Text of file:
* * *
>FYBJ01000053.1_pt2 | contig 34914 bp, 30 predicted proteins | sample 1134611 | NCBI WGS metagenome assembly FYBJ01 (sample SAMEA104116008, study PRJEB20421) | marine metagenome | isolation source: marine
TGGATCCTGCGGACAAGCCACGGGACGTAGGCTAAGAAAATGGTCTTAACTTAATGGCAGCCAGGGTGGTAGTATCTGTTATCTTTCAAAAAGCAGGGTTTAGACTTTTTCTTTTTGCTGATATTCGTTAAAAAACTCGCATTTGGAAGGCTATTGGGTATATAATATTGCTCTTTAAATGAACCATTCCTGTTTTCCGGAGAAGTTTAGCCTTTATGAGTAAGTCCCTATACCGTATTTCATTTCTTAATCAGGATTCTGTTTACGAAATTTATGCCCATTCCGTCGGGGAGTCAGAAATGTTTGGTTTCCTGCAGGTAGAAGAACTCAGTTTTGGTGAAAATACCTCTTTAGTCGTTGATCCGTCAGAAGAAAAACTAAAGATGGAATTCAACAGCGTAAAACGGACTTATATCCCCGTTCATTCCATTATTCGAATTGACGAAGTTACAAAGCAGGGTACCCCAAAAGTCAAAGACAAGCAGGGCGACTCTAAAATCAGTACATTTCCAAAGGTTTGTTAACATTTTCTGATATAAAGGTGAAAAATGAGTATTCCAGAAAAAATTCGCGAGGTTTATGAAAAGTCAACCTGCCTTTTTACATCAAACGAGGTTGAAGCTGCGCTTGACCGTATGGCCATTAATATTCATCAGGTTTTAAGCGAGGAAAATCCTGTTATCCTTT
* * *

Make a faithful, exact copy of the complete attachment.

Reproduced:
>FYBJ01000053.1_pt2 | contig 34914 bp, 30 predicted proteins | sample 1134611 | NCBI WGS metagenome assembly FYBJ01 (sample SAMEA104116008, study PRJEB20421) | marine metagenome | isolation source: marine
TGGATCCTGCGGACAAGCCACGGGACGTAGGCTAAGAAAATGGTCTTAACTTAATGGCAGCCAGGGTGGTAGTATCTGTTATCTTTCAAAAAGCAGGGTTTAGACTTTTTCTTTTTGCTGATATTCGTTAAAAAACTCGCATTTGGAAGGCTATTGGGTATATAATATTGCTCTTTAAATGAACCATTCCTGTTTTCCGGAGAAGTTTAGCCTTTATGAGTAAGTCCCTATACCGTATTTCATTTCTTAATCAGGATTCTGTTTACGAAATTTATGCCCATTCCGTCGGGGAGTCAGAAATGTTTGGTTTCCTGCAGGTAGAAGAACTCAGTTTTGGTGAAAATACCTCTTTAGTCGTTGATCCGTCAGAAGAAAAACTAAAGATGGAATTCAACAGCGTAAAACGGACTTATATCCCCGTTCATTCCATTATTCGAATTGACGAAGTTACAAAGCAGGGTACCCCAAAAGTCAAAGACAAGCAGGGCGACTCTAAAATCAGTACATTTCCAAAGGTTTGTTAACATTTTCTGATATAAAGGTGAAAAATGAGTATTCCAGAAAAAATTCGCGAGGTTTATGAAAAGTCAACCTGCCTTTTTACATCAAACGAGGTTGAAGCTGCGCTTGACCGTATGGCCATTAATATTCATCAGGTTTTAAGCGAGGAAAATCCTGTTATCCTTT